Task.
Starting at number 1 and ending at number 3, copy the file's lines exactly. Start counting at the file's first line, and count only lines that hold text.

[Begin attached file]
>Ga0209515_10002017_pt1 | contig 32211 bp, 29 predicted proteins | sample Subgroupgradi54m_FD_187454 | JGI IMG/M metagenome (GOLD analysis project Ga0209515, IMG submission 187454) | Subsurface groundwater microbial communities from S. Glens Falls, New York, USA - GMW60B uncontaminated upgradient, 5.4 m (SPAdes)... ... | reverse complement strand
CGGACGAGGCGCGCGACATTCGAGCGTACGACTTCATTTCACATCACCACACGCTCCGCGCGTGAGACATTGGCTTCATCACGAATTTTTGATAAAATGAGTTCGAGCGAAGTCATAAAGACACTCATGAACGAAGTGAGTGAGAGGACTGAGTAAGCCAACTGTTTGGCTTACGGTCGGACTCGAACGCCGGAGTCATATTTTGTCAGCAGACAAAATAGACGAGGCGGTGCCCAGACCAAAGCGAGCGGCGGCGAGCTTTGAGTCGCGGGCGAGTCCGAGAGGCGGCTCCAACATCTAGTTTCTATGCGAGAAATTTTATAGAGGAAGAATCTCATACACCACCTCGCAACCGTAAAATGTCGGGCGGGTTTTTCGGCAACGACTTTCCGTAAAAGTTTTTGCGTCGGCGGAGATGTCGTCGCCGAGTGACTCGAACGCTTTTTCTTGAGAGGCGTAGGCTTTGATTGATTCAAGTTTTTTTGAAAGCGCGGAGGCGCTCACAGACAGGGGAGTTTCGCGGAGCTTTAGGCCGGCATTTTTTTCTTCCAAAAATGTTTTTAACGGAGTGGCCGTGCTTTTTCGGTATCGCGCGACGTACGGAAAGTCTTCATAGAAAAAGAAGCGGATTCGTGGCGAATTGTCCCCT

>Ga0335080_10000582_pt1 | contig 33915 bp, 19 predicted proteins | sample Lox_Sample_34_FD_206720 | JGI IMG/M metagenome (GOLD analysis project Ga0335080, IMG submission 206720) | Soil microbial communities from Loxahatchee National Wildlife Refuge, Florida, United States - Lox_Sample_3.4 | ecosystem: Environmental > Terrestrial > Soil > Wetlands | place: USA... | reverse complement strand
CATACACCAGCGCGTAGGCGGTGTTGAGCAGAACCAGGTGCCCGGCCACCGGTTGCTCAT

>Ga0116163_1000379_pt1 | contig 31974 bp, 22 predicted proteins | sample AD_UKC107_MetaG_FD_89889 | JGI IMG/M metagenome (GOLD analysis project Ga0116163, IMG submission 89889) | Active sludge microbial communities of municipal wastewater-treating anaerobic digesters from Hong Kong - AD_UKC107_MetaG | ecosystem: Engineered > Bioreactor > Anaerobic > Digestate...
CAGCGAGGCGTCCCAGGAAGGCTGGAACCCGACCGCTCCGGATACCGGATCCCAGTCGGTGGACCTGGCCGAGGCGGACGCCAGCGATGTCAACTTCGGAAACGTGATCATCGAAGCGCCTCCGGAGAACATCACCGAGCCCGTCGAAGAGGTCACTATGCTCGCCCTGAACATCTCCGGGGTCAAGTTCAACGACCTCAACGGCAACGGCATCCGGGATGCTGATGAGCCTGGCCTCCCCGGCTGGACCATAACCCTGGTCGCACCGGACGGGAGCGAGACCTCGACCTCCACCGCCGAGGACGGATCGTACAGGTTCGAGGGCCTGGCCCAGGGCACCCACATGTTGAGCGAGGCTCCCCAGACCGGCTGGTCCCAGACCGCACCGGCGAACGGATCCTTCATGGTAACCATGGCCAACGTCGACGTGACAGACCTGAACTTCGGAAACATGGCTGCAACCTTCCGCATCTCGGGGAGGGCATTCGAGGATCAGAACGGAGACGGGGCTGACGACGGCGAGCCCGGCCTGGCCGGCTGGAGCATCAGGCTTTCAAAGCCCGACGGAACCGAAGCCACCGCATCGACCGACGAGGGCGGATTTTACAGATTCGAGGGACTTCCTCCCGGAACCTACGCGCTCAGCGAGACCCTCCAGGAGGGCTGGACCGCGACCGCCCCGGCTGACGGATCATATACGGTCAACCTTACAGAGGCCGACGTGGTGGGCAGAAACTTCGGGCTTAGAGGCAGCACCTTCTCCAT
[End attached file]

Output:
>Ga0209515_10002017_pt1 | contig 32211 bp, 29 predicted proteins | sample Subgroupgradi54m_FD_187454 | JGI IMG/M metagenome (GOLD analysis project Ga0209515, IMG submission 187454) | Subsurface groundwater microbial communities from S. Glens Falls, New York, USA - GMW60B uncontaminated upgradient, 5.4 m (SPAdes)... ... | reverse complement strand
CGGACGAGGCGCGCGACATTCGAGCGTACGACTTCATTTCACATCACCACACGCTCCGCGCGTGAGACATTGGCTTCATCACGAATTTTTGATAAAATGAGTTCGAGCGAAGTCATAAAGACACTCATGAACGAAGTGAGTGAGAGGACTGAGTAAGCCAACTGTTTGGCTTACGGTCGGACTCGAACGCCGGAGTCATATTTTGTCAGCAGACAAAATAGACGAGGCGGTGCCCAGACCAAAGCGAGCGGCGGCGAGCTTTGAGTCGCGGGCGAGTCCGAGAGGCGGCTCCAACATCTAGTTTCTATGCGAGAAATTTTATAGAGGAAGAATCTCATACACCACCTCGCAACCGTAAAATGTCGGGCGGGTTTTTCGGCAACGACTTTCCGTAAAAGTTTTTGCGTCGGCGGAGATGTCGTCGCCGAGTGACTCGAACGCTTTTTCTTGAGAGGCGTAGGCTTTGATTGATTCAAGTTTTTTTGAAAGCGCGGAGGCGCTCACAGACAGGGGAGTTTCGCGGAGCTTTAGGCCGGCATTTTTTTCTTCCAAAAATGTTTTTAACGGAGTGGCCGTGCTTTTTCGGTATCGCGCGACGTACGGAAAGTCTTCATAGAAAAAGAAGCGGATTCGTGGCGAATTGTCCCCT

>Ga0335080_10000582_pt1 | contig 33915 bp, 19 predicted proteins | sample Lox_Sample_34_FD_206720 | JGI IMG/M metagenome (GOLD analysis project Ga0335080, IMG submission 206720) | Soil microbial communities from Loxahatchee National Wildlife Refuge, Florida, United States - Lox_Sample_3.4 | ecosystem: Environmental > Terrestrial > Soil > Wetlands | place: USA... | reverse complement strand